Capital Structure – Meaning and Factors Determining Capital Structure

Capital Structure – Meaning and Factors Determining Capital Structure


The ratio of different types of securities raised by a company as long-term funding is referred to as capital structure. The capital structure is determined by two factors:


Capital Structure - Meaning and Factors Determining Capital Structure


a. The type of securities to be issued, such as equity shares, preference shares, and long-term borrowings (Debentures).
b. The capital gearing technique can be used to determine the relative ratio of securities. The businesses are classified into two categories based on this.
  • Highly geared corporations are those with a tiny fraction of their stock capitalization. 
  • Low-geared corporations are those whose equity capital is more than their entire capitalization.
For example, let’s say there are two companies, A and B. In each example, the total capitalization is USD 200,000. Company A has a USD 50,000 equity capital-to-total-capitalization ratio, while company B has a USD 150,000 equity capital-to-total-capitalization ratio, i.e., Company A has a 25% equity capital-to-total-capitalization ratio and Company B has a 75% equity capital-to-total-capitalization ratio. Company A is a highly geared company in this scenario, while company B is a low geared company.

Factors Determining Capital Structure


1. Trading on Equity- 

The term “equity” refers to a company’s ownership. Taking advantage of equity share capital to borrow funds on a reasonable basis is referred to as trading on equity. It refers to earnings that equity owners receive as a result of the issue of debentures and preference shares.
It is based on the idea that equity shareholders benefit when the rate of dividend on preference capital and the rate of interest on borrowed capital is lower than the general rate of company earnings, which means a company should use a judicious mix of preference shares, equity shares, and debentures. When shareholders’ expectations are high, equity trading becomes more essential.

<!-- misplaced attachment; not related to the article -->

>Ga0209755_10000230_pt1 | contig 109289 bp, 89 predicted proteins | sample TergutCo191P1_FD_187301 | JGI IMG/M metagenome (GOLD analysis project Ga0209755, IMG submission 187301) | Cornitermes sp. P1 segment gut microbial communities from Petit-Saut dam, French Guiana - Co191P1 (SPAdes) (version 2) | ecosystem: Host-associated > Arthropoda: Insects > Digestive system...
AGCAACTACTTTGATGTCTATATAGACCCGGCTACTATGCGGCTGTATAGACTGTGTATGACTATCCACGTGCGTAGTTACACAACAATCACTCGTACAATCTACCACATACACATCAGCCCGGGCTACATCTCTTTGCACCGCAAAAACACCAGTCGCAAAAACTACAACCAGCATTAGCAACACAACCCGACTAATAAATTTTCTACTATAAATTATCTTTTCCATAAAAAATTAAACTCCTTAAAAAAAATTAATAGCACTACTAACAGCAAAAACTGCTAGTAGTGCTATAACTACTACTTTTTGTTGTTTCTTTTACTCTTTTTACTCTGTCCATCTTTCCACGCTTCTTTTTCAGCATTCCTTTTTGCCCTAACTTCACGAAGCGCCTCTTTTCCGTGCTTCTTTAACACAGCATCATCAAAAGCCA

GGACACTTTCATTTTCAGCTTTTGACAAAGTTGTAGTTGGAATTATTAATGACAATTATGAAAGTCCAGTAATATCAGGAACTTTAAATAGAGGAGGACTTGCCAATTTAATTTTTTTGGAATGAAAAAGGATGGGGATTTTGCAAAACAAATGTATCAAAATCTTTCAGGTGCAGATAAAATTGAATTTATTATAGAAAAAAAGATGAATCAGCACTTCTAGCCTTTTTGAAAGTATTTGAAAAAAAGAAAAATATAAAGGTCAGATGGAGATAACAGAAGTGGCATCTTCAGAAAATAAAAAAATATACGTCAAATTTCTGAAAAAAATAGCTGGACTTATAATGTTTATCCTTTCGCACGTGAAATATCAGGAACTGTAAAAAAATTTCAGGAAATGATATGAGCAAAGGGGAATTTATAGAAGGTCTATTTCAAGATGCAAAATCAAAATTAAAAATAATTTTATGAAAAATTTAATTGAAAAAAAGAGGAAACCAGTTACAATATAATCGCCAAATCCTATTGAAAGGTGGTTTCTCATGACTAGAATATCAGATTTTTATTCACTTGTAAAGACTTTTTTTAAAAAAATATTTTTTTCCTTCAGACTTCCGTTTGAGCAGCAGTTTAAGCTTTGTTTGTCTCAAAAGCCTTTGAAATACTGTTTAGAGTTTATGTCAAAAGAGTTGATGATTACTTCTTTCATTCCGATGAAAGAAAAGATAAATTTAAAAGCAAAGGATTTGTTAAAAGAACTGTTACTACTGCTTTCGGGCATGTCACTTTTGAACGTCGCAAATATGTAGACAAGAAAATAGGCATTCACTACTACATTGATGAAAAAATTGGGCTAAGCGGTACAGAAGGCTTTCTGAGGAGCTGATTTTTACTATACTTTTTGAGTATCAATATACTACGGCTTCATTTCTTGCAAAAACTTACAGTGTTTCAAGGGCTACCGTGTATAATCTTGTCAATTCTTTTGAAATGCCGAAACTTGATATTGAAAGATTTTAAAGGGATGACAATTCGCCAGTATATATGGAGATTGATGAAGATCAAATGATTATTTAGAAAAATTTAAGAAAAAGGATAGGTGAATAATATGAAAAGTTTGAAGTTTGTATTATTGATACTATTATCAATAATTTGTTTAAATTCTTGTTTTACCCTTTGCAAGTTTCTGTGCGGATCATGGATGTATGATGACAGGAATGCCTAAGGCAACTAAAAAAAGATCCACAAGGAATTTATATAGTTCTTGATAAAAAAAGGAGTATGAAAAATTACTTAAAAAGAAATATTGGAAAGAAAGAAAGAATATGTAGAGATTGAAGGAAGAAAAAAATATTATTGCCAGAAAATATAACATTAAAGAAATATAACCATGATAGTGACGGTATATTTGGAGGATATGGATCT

2. Degree of control- 

The directors are the so-called elected representatives of equity shareholders in a corporation. In comparison to preferred shareholders and debt holders, these members have the most voting power in a company. Preference shareholders have fewer voting rights than debenture holders, who have none at all. The capital structure consists of debenture holders and loans rather than equity shares if the company’s management practices are such that they desire to keep their voting rights in their hands.

3. Financial plan flexibility- 

In an enterprise, the capital structure should allow for both contractions and relaxations in plans. Debentures and loans can be repaid whenever the need arises. While stock capital cannot be repaid at any time, plans are more rigorous. As a result, the corporation should issue debentures and other loans to complete the capital structure.


4. Investor selection—

In general, the company’s policy is to have distinct types of investors for securities. As a result, a capital structure should provide ample investment options for all types of investors. Equity shares and loans are popular among bold and adventurous investors, whereas debentures are popular among cautious investors.

5. Capital market conditions- 

Throughout the company’s existence, the market price of its shares has had a significant impact. During the Great Depression, a company’s capital structure was often made up of debentures and loans. During booms and inflation, the company’s capital should be made up of share capital, or equity shares.



6. Financing time- 

When a firm needs funds for a short period, it seeks loans from banks and other institutions; when it needs funds for a longer period, it issues shares and debentures.

7. Cost of financing- 

When raising securities in a capital structure, the corporation must consider the cost component. It has been observed that debentures are a less expensive source of finance throughout a company’s profit-making period than equity shares, which demand an additional share of profits.


8. Sales stability- 

A well-established company with a developing market and large sales turnover is in a position to meet fixed commitments. Debenture interest must be paid regardless of profit.
As a result, when sales are strong, profits are high, and the company is in a better position to satisfy fixed commitments like debt interest and preference share dividends. If a company’s revenues are inconsistent, it will be unable to meet its fixed obligations. As a result, equity capital proves to be safe in these situations.

9. Company sizes- 

The capital structure of small businesses is often made up of bank loans and retained profits. Big enterprises, on the other hand, with a solid reputation, stability, and proven profit can easily issue shares and debentures, as well as take out loans and borrowings from financial institutions. The wider the total capitalization, the larger the size.



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